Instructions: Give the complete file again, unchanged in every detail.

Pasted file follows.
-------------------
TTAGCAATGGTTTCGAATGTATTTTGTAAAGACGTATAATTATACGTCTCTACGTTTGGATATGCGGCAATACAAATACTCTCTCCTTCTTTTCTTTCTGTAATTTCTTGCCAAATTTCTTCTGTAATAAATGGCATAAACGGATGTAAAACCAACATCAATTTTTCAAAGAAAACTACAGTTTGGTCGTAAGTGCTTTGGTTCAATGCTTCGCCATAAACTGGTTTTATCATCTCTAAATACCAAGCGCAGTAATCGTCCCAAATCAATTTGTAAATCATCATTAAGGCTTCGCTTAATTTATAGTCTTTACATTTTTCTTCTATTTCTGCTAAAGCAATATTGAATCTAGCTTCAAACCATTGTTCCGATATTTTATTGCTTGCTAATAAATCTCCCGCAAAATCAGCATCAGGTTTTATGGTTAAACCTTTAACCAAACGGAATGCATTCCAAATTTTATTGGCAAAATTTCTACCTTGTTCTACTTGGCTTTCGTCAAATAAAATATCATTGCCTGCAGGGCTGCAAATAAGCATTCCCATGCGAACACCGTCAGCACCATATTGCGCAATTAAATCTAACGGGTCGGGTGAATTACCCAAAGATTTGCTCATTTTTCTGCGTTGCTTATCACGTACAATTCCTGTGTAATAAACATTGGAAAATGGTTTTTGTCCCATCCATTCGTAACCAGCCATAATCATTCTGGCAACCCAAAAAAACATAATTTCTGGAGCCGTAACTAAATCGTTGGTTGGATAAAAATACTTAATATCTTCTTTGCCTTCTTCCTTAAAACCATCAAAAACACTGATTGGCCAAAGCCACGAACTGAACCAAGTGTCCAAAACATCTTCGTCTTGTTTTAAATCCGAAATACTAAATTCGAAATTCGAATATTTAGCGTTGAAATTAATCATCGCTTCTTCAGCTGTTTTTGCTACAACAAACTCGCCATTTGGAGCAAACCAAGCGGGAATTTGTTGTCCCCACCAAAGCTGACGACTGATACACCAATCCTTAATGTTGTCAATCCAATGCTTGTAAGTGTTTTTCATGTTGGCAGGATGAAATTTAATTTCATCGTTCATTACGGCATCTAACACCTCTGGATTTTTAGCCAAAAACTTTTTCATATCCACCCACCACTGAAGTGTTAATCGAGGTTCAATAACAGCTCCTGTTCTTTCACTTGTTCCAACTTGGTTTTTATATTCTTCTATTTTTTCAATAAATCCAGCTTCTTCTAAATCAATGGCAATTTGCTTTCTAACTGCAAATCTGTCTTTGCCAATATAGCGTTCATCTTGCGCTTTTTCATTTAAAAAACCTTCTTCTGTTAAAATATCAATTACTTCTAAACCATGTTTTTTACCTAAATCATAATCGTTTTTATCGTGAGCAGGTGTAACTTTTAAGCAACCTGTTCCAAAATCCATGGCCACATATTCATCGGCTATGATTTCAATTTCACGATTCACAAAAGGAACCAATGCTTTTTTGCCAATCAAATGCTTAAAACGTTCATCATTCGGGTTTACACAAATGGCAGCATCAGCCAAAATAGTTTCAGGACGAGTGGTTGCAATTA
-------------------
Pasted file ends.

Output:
TTAGCAATGGTTTCGAATGTATTTTGTAAAGACGTATAATTATACGTCTCTACGTTTGGATATGCGGCAATACAAATACTCTCTCCTTCTTTTCTTTCTGTAATTTCTTGCCAAATTTCTTCTGTAATAAATGGCATAAACGGATGTAAAACCAACATCAATTTTTCAAAGAAAACTACAGTTTGGTCGTAAGTGCTTTGGTTCAATGCTTCGCCATAAACTGGTTTTATCATCTCTAAATACCAAGCGCAGTAATCGTCCCAAATCAATTTGTAAATCATCATTAAGGCTTCGCTTAATTTATAGTCTTTACATTTTTCTTCTATTTCTGCTAAAGCAATATTGAATCTAGCTTCAAACCATTGTTCCGATATTTTATTGCTTGCTAATAAATCTCCCGCAAAATCAGCATCAGGTTTTATGGTTAAACCTTTAACCAAACGGAATGCATTCCAAATTTTATTGGCAAAATTTCTACCTTGTTCTACTTGGCTTTCGTCAAATAAAATATCATTGCCTGCAGGGCTGCAAATAAGCATTCCCATGCGAACACCGTCAGCACCATATTGCGCAATTAAATCTAACGGGTCGGGTGAATTACCCAAAGATTTGCTCATTTTTCTGCGTTGCTTATCACGTACAATTCCTGTGTAATAAACATTGGAAAATGGTTTTTGTCCCATCCATTCGTAACCAGCCATAATCATTCTGGCAACCCAAAAAAACATAATTTCTGGAGCCGTAACTAAATCGTTGGTTGGATAAAAATACTTAATATCTTCTTTGCCTTCTTCCTTAAAACCATCAAAAACACTGATTGGCCAAAGCCACGAACTGAACCAAGTGTCCAAAACATCTTCGTCTTGTTTTAAATCCGAAATACTAAATTCGAAATTCGAATATTTAGCGTTGAAATTAATCATCGCTTCTTCAGCTGTTTTTGCTACAACAAACTCGCCATTTGGAGCAAACCAAGCGGGAATTTGTTGTCCCCACCAAAGCTGACGACTGATACACCAATCCTTAATGTTGTCAATCCAATGCTTGTAAGTGTTTTTCATGTTGGCAGGATGAAATTTAATTTCATCGTTCATTACGGCATCTAACACCTCTGGATTTTTAGCCAAAAACTTTTTCATATCCACCCACCACTGAAGTGTTAATCGAGGTTCAATAACAGCTCCTGTTCTTTCACTTGTTCCAACTTGGTTTTTATATTCTTCTATTTTTTCAATAAATCCAGCTTCTTCTAAATCAATGGCAATTTGCTTTCTAACTGCAAATCTGTCTTTGCCAATATAGCGTTCATCTTGCGCTTTTTCATTTAAAAAACCTTCTTCTGTTAAAATATCAATTACTTCTAAACCATGTTTTTTACCTAAATCATAATCGTTTTTATCGTGAGCAGGTGTAACTTTTAAGCAACCTGTTCCAAAATCCATGGCCACATATTCATCGGCTATGATTTCAATTTCACGATTCACAAAAGGAACCAATGCTTTTTTGCCAATCAAATGCTTAAAACGTTCATCATTCGGGTTTACACAAATGGCAGCATCAGCCAAAATAGTTTCAGGACGAGTGGTTGCAATTA